Companies usually backdate options in order to reap tax benefits and produce greater executive compensations.However, that comes unfairly at the expense of shareholders who would probably receive lower earnings and bear the brunt of a potential deterioration in earning predictions.For example, let's assume that John Doe is the CEO of Company XYZ.When he was hired, the Company XYZ board of directors offered John an attractive salary as well as an annual grant of 1,000 Company XYZ stock options.The artificially increased earnings, in turn, enable executives to covertly enlarge their bonuses and boost their profits from selling the stock.Historically, practicing backdating was possible because reporting the issuance of employee stock options to concerned authorities (such as the SEC) was allowed to take place within a relatively long period of time (two months) after the actual grant date.
Nowadays, backdating is no more practically possible, as companies are required to report option grants to authorities within a very short period of time (typically two business days).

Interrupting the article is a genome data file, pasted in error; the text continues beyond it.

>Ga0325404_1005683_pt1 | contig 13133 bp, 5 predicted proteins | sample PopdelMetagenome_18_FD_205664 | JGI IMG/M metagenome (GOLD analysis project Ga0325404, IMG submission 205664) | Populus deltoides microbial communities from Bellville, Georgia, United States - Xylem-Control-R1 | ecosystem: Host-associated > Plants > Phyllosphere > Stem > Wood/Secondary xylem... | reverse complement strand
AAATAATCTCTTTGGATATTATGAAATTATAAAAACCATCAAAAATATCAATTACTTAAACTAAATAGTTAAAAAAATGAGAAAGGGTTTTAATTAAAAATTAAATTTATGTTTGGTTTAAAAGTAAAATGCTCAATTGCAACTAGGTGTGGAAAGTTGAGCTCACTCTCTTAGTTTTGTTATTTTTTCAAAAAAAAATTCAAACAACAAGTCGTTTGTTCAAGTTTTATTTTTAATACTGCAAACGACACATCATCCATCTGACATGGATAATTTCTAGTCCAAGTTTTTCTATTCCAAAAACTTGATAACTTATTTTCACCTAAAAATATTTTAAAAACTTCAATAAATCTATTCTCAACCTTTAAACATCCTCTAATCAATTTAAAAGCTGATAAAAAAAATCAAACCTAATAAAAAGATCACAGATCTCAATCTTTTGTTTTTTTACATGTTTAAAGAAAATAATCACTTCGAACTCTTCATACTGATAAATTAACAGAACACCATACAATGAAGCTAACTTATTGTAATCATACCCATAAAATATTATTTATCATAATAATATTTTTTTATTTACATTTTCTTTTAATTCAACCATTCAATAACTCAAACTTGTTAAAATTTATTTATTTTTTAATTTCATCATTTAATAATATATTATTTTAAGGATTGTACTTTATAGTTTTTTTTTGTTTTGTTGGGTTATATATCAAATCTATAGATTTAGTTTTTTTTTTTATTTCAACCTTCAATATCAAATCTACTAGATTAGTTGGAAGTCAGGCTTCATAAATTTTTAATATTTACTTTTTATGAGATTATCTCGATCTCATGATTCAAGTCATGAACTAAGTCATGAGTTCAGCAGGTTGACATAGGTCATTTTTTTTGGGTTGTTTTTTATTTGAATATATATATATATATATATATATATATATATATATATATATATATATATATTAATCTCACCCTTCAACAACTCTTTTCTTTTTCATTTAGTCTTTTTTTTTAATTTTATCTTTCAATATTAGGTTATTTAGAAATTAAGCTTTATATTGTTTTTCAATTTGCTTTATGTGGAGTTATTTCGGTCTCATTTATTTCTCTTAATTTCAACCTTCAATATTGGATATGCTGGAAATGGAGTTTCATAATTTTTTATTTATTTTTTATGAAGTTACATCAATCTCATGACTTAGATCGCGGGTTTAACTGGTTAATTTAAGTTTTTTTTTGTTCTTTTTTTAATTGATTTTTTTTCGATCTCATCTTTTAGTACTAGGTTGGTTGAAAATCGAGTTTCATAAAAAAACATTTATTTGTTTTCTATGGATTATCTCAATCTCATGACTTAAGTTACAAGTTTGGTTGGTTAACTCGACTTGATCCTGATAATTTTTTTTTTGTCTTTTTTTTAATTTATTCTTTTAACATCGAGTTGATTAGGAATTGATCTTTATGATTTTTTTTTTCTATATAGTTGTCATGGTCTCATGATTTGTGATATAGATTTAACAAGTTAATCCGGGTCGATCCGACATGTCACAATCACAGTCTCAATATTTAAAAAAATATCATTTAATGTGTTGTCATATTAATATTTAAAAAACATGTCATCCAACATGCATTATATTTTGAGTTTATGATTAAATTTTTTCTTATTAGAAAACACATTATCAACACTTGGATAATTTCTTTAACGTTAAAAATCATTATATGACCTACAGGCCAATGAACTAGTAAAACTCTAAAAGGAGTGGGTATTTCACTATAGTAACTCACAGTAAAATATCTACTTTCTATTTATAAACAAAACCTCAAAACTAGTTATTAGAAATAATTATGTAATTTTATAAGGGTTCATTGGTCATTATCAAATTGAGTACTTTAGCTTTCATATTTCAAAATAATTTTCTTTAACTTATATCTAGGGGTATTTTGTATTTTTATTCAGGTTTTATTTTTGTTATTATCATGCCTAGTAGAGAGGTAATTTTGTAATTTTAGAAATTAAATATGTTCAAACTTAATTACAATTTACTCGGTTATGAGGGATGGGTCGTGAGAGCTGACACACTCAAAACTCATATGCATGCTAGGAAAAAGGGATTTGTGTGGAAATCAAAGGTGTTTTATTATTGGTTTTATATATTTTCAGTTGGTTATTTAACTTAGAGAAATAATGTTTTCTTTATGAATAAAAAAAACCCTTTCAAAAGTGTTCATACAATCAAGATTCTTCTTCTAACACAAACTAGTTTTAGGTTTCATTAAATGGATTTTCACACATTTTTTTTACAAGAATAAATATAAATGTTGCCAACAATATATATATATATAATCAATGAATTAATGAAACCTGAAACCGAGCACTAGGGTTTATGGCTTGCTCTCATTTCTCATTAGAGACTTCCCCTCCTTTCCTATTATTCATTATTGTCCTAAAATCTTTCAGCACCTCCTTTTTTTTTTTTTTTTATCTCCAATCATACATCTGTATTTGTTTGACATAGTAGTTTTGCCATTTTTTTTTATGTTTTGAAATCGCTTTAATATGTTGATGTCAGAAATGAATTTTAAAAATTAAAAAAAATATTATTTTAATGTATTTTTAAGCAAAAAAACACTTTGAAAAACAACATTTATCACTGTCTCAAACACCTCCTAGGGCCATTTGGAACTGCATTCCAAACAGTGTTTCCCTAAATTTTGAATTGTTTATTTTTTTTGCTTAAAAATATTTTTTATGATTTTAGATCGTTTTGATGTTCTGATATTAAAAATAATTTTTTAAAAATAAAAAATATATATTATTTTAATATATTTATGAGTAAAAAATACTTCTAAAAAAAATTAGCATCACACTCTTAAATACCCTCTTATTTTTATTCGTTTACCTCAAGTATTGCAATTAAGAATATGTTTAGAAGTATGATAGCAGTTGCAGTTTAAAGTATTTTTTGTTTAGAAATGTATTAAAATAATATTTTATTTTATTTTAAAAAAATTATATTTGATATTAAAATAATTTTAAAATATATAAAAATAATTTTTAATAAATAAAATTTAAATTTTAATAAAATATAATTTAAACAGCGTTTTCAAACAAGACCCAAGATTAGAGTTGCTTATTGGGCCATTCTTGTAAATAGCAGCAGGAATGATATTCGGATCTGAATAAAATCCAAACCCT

In our example, backdating the options is the same as giving John Doe a check for ,000 -- without recording that ,000 on the income statement as compensation.
That, in turn, understates the company's expenses and overstates its profits, which is a violation of generally accepted accounting principles and has been the grounds for a variety of fraud and miscellaneous charges from federal, state and local regulators.
These example sentences are selected automatically from various online news sources to reflect current usage of the word 'backdate.' Views expressed in the examples do not represent the opinion of Merriam-Webster or its editors. In the finance world, backdating usually refers to the practice of changing the dates of option grants to one that is earlier than the actual grant date in order to place a lower exercise price on the options and thus enhance the potential profits from the exercise of those stock options.
The practice sometimes also occurs in the insurance industry, whereby policy issuers make the effective date of a policy (or claim) earlier than the application date in order to obtain a lower premium for the customer (or obtain better claim results).